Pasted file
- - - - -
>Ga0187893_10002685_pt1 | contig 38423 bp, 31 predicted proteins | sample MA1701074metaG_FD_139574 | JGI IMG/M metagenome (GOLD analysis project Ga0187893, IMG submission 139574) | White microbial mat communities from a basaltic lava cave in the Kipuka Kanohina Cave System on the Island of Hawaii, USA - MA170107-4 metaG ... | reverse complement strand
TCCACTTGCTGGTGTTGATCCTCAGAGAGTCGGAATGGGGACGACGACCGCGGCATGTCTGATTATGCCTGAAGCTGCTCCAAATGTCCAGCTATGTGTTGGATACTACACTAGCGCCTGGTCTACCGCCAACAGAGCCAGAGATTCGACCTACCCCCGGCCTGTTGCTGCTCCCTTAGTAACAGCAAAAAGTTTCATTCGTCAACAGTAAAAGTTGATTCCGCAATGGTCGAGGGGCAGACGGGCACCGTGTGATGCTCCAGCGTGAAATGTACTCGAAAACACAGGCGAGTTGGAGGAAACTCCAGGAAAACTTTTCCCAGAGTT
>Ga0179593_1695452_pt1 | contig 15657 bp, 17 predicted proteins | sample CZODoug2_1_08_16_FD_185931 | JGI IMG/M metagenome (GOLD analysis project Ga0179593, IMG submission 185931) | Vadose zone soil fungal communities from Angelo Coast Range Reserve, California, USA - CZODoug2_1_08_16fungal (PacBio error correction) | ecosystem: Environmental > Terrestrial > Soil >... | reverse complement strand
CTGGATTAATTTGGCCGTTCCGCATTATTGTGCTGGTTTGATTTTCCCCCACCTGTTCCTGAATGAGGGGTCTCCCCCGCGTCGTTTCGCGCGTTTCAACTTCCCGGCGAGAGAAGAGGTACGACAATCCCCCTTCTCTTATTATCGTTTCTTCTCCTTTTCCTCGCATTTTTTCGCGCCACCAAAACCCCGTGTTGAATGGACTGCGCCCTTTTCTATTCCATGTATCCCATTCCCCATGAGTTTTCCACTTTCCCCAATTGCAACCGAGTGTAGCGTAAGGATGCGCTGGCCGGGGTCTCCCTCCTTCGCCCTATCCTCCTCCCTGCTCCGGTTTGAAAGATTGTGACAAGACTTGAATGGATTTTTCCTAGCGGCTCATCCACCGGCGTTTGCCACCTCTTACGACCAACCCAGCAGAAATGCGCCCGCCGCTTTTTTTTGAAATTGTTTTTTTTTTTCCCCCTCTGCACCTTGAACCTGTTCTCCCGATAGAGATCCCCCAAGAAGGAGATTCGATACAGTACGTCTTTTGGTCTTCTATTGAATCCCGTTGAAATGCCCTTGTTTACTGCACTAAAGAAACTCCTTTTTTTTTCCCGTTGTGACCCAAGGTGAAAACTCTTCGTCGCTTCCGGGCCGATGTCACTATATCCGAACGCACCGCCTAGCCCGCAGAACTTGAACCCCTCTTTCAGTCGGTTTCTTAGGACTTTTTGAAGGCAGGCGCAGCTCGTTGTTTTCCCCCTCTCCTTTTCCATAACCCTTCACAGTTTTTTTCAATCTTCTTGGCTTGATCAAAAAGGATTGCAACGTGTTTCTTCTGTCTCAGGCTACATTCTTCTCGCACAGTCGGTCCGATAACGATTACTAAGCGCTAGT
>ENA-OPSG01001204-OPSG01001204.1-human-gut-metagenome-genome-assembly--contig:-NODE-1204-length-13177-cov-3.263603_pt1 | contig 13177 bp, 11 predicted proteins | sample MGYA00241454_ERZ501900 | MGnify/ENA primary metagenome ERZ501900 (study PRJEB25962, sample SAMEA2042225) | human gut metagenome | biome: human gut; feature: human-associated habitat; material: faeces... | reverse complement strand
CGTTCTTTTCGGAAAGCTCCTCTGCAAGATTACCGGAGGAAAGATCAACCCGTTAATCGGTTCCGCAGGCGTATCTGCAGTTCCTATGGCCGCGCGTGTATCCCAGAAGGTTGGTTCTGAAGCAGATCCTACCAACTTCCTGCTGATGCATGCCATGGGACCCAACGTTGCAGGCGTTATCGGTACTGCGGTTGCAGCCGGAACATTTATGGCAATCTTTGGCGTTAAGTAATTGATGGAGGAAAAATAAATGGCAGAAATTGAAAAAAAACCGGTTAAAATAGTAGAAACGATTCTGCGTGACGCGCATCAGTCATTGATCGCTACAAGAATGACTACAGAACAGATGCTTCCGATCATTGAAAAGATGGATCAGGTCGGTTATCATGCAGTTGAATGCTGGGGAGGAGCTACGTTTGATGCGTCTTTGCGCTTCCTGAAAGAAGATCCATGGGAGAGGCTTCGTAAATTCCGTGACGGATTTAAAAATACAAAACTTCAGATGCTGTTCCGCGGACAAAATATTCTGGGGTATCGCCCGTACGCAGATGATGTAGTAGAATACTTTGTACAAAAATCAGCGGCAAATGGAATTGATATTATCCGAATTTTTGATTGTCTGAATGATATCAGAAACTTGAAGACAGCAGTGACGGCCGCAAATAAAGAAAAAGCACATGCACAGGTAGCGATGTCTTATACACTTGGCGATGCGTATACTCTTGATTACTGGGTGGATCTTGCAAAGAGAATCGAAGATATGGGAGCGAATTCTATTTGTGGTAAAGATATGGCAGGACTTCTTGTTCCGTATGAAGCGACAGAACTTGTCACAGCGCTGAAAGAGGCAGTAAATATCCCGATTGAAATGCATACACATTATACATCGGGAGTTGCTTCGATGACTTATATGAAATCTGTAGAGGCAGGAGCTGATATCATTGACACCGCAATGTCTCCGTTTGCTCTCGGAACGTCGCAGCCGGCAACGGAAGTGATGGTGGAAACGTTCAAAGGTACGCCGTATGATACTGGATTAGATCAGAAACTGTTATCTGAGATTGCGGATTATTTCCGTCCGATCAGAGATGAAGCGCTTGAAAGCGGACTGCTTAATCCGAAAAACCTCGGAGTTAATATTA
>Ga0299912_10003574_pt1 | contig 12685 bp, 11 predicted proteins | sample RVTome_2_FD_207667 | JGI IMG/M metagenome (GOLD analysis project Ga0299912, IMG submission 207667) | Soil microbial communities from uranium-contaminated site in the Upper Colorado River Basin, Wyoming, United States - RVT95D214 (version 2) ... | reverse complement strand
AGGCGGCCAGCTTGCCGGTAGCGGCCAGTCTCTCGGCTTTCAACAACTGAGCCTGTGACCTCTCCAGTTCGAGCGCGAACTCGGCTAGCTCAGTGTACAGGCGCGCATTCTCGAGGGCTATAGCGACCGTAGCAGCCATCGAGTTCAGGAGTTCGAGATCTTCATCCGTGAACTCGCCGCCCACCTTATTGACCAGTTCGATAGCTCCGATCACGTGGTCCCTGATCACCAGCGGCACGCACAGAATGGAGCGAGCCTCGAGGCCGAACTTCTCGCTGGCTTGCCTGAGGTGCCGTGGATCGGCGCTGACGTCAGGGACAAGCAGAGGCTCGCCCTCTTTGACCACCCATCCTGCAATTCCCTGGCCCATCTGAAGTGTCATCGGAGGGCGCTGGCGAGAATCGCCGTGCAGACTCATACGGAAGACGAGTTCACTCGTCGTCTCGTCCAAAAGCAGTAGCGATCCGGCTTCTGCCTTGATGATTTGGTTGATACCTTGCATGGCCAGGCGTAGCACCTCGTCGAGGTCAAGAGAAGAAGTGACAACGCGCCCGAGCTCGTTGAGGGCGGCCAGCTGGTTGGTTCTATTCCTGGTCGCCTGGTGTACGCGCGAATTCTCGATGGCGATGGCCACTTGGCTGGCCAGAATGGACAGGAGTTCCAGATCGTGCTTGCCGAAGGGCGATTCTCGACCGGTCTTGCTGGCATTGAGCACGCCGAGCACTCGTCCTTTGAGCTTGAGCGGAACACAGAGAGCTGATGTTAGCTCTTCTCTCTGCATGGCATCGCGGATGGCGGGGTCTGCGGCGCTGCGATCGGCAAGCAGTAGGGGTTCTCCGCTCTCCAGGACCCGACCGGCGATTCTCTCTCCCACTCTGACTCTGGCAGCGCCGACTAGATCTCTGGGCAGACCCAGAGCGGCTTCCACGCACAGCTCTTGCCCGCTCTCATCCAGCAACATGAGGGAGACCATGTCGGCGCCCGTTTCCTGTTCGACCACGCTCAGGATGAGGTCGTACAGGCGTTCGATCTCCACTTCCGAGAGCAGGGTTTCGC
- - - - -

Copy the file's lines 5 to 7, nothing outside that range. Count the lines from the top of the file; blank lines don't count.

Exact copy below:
>ENA-OPSG01001204-OPSG01001204.1-human-gut-metagenome-genome-assembly--contig:-NODE-1204-length-13177-cov-3.263603_pt1 | contig 13177 bp, 11 predicted proteins | sample MGYA00241454_ERZ501900 | MGnify/ENA primary metagenome ERZ501900 (study PRJEB25962, sample SAMEA2042225) | human gut metagenome | biome: human gut; feature: human-associated habitat; material: faeces... | reverse complement strand
CGTTCTTTTCGGAAAGCTCCTCTGCAAGATTACCGGAGGAAAGATCAACCCGTTAATCGGTTCCGCAGGCGTATCTGCAGTTCCTATGGCCGCGCGTGTATCCCAGAAGGTTGGTTCTGAAGCAGATCCTACCAACTTCCTGCTGATGCATGCCATGGGACCCAACGTTGCAGGCGTTATCGGTACTGCGGTTGCAGCCGGAACATTTATGGCAATCTTTGGCGTTAAGTAATTGATGGAGGAAAAATAAATGGCAGAAATTGAAAAAAAACCGGTTAAAATAGTAGAAACGATTCTGCGTGACGCGCATCAGTCATTGATCGCTACAAGAATGACTACAGAACAGATGCTTCCGATCATTGAAAAGATGGATCAGGTCGGTTATCATGCAGTTGAATGCTGGGGAGGAGCTACGTTTGATGCGTCTTTGCGCTTCCTGAAAGAAGATCCATGGGAGAGGCTTCGTAAATTCCGTGACGGATTTAAAAATACAAAACTTCAGATGCTGTTCCGCGGACAAAATATTCTGGGGTATCGCCCGTACGCAGATGATGTAGTAGAATACTTTGTACAAAAATCAGCGGCAAATGGAATTGATATTATCCGAATTTTTGATTGTCTGAATGATATCAGAAACTTGAAGACAGCAGTGACGGCCGCAAATAAAGAAAAAGCACATGCACAGGTAGCGATGTCTTATACACTTGGCGATGCGTATACTCTTGATTACTGGGTGGATCTTGCAAAGAGAATCGAAGATATGGGAGCGAATTCTATTTGTGGTAAAGATATGGCAGGACTTCTTGTTCCGTATGAAGCGACAGAACTTGTCACAGCGCTGAAAGAGGCAGTAAATATCCCGATTGAAATGCATACACATTATACATCGGGAGTTGCTTCGATGACTTATATGAAATCTGTAGAGGCAGGAGCTGATATCATTGACACCGCAATGTCTCCGTTTGCTCTCGGAACGTCGCAGCCGGCAACGGAAGTGATGGTGGAAACGTTCAAAGGTACGCCGTATGATACTGGATTAGATCAGAAACTGTTATCTGAGATTGCGGATTATTTCCGTCCGATCAGAGATGAAGCGCTTGAAAGCGGACTGCTTAATCCGAAAAACCTCGGAGTTAATATTA
>Ga0299912_10003574_pt1 | contig 12685 bp, 11 predicted proteins | sample RVTome_2_FD_207667 | JGI IMG/M metagenome (GOLD analysis project Ga0299912, IMG submission 207667) | Soil microbial communities from uranium-contaminated site in the Upper Colorado River Basin, Wyoming, United States - RVT95D214 (version 2) ... | reverse complement strand